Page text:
Rus­sia says Covid-19 vac­cine dos­es com­ing in next two weeks

In the next two weeks, Rus­sia ex­pects to in­ject med­ical pro­fes­sion­als with a Covid-19 vac­cine that has not com­plet­ed clin­i­cal tri­als.

The coun­try reg­is­tered the Gama­leya Re­search In­sti­tute’s Covid-19 can­di­date while it is still in Phase III tri­als, and Pres­i­dent Vladimir Putin said his daugh­ter has al­ready tak­en it. He an­nounced it as the “first vac­cine against the nov­el coro­n­avirus in­fec­tion in the world,” ac­cord­ing to RIA Novosti, a state-con­trolled news agency.

The first batch of dos­es is ex­pect­ed to be ready in two weeks, and will be ad­min­is­tered on a vol­un­tary ba­sis, pri­mar­i­ly to doc­tors.

Ear­li­er this month, the As­so­ci­a­tion of Clin­ic Tri­als Or­ga­ni­za­tions wrote in a let­ter to Russ­ian Health Min­is­ter Mikhail Murashko: “This is a Pan­do­ra’s Box and we don’t know what will hap­pen to peo­ple in­ject­ed with an un­proven vac­cine.”

Ac­cord­ing to RIA Novosti, Putin said his daugh­ter’s tem­per­a­ture “rose slight­ly” af­ter the sec­ond dose, but as­sured that she is feel­ing well and has high an­ti­body titers.  — Nicole De­Feud­is 

Ko­dak board mem­ber’s gift comes un­der scruti­ny

East­man Ko­dak’s $765 mil­lion gov­ern­ment loan to boost phar­ma­ceu­ti­cal man­u­fac­tur­ing ca­pac­i­ties was put on hold just last week, and now re­ports of a well-timed char­i­ta­ble do­na­tion have come to light.

Ko­dak board mem­ber George Kar­funkel and his wife Re­nee Kar­funkel re­port­ed in a se­cu­ri­ties fil­ing a do­na­tion val­ued at $116.3 mil­lion to a Jew­ish syn­a­gogue in Brook­lyn, NY, ac­cord­ing to the Wall Street Jour­nal. Per the fil­ing, the do­na­tion took place on Ju­ly 29, the day that Ko­dak’s stock hit its high­est peak since 2014.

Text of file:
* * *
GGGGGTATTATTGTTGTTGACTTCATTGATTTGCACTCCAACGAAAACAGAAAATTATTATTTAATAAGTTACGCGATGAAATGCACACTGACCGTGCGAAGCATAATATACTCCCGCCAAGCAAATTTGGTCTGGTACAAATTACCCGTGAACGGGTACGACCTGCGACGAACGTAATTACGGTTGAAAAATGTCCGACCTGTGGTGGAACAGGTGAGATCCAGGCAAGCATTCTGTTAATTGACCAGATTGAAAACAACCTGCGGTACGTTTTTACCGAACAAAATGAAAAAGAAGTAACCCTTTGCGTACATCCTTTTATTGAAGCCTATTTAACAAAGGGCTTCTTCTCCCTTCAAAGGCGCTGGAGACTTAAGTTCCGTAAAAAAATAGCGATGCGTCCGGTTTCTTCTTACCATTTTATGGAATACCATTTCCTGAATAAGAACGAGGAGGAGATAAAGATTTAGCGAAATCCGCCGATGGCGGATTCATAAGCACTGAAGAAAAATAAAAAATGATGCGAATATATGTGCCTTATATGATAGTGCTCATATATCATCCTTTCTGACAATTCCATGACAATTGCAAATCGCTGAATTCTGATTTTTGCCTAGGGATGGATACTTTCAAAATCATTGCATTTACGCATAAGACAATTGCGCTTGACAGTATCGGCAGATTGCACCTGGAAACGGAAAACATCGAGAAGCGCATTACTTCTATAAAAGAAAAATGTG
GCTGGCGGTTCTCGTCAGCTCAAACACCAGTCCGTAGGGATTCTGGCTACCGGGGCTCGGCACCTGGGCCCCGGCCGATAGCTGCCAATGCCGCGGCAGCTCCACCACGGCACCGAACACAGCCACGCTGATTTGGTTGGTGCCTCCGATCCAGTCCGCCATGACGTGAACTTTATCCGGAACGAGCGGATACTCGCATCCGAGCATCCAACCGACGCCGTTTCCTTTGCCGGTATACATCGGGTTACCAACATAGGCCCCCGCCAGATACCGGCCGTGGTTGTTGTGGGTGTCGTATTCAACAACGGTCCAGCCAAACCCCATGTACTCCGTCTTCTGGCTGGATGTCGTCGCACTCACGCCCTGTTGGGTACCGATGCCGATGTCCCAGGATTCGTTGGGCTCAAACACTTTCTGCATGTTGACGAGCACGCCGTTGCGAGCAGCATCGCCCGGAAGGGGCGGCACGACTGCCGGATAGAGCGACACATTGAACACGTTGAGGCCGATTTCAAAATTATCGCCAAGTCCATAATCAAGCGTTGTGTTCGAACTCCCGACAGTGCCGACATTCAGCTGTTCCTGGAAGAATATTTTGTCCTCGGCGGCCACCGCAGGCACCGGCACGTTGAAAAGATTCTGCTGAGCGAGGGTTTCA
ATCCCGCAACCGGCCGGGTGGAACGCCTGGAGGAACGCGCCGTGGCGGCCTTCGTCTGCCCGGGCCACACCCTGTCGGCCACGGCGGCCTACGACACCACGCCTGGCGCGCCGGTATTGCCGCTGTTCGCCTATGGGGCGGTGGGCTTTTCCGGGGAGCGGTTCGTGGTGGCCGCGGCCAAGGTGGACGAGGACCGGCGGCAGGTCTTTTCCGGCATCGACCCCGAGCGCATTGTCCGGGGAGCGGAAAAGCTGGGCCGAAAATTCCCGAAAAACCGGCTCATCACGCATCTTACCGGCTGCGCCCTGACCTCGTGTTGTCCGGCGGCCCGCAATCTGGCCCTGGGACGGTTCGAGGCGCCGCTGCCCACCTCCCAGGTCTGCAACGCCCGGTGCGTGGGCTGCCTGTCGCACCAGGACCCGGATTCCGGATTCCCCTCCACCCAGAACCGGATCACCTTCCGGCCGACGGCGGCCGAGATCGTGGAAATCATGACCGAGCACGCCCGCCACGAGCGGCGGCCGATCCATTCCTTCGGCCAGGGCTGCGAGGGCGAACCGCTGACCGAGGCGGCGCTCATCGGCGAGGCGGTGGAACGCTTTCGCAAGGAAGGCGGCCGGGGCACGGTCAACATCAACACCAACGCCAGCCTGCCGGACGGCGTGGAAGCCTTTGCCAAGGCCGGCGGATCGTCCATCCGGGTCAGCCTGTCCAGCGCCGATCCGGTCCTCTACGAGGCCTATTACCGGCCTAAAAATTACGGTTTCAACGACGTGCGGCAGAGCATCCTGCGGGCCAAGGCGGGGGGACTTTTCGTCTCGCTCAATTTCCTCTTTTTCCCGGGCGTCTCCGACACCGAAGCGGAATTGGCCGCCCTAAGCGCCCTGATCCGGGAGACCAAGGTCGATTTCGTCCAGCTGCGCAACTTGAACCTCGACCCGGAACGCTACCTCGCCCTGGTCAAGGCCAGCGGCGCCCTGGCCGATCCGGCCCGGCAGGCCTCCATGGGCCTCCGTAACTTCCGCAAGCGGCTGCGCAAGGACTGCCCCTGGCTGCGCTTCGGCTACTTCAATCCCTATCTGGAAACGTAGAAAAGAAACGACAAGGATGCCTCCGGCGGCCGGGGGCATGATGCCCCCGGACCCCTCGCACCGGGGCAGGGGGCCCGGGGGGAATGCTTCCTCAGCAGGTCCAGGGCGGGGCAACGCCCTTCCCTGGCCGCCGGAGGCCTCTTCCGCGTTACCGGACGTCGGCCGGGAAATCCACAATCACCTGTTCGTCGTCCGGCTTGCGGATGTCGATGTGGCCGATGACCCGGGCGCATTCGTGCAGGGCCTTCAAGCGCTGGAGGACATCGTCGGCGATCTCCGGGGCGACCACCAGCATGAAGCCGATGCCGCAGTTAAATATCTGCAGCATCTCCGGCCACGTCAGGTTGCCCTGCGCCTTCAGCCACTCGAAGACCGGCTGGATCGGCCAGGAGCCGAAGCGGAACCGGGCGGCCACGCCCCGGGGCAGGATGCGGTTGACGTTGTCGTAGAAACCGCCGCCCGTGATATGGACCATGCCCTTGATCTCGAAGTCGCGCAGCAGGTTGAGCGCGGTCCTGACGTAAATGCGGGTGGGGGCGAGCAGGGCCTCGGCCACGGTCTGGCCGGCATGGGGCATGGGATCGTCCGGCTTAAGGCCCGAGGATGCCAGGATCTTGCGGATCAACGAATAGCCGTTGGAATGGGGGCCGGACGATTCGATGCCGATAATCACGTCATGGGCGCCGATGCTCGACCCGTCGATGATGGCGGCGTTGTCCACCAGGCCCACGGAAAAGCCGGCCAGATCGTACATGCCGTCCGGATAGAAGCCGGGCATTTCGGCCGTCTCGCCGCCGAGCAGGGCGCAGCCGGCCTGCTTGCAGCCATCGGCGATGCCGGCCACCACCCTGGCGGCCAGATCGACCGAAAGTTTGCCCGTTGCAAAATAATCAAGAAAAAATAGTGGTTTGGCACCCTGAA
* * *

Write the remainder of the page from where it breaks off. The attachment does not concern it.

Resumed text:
The syn­a­gogue, Con­gre­ga­tion Chem­das Yis­roel, was in­cor­po­rat­ed in Delaware in 2018 and George Kar­funkel is list­ed as its pres­i­dent. It re­ceived tax-ex­empt sta­tus from the IRS last Sep­tem­ber as a pub­lic char­i­ty.

Kar­funkel’s do­na­tion came in the form of 3 mil­lion Ko­dak shares. Us­ing the av­er­age of Ju­ly 29’s high and low Ko­dak stock price at $38.75, which is how the IRS val­ues stock gifts, the do­na­tion amount­ed to the sin­gle largest gift record­ed to a re­li­gious group, the Jour­nal wrote cit­ing a list from Chron­i­cle of Phil­an­thropy.

Ko­dak held a call with in­vestors Tues­day af­ter­noon to dis­cuss sec­ond quar­ter earn­ings, but in an un­usu­al move did not hold a for­mal Q&A ses­sion af­ter­ward. Ex­ecs were tight-lipped about the loan, with CEO Jim Con­ti­nen­za men­tion­ing it briefly to em­pha­size that the Ju­ly loan an­nounce­ment was “on­ly a let­ter of in­ter­est.”

Since the news hit that Ko­dak was slat­ed to re­ceive that loan, mul­ti­ple in­ves­ti­ga­tions have been launched re­gard­ing the tim­ing of the an­nounce­ment and how it may have ben­e­fit­ted Ko­dak’s top of­fi­cers. The SEC and House De­moc­rats are both prob­ing the deal, with the lat­ter ques­tion­ing why the gov­ern­ment would choose Ko­dak af­ter it was “on the brink of fail­ure” as re­cent­ly as 2012.

The US In­ter­na­tion­al De­vel­op­ment Fi­nance Cor­po­ra­tion of­fi­cial­ly put the loan on hold on Au­gust 7, just be­fore mar­kets closed for the week­end. Ko­dak’s stock tanked about 40% over the week­end fol­low­ing the DFC’s an­nounce­ment.

Ac­cord­ing to the Jour­nal, Ko­dak said it would co­op­er­ate with any in­ves­ti­ga­tions, and no oth­er com­pa­ny ex­ec­u­tives have re­port­ed sell­ing shares since the price shot up. — Max Gel­man

Red­Hill Bio­phar­ma ex­pands test­ing of po­ten­tial Covid-19 treat­ment

Red­Hill Bio­phar­ma’s opa­ganib — one of hun­dreds of po­ten­tial can­di­dates to treat Covid-19 — was ap­proved for a Phase II/III tri­al in Mex­i­co.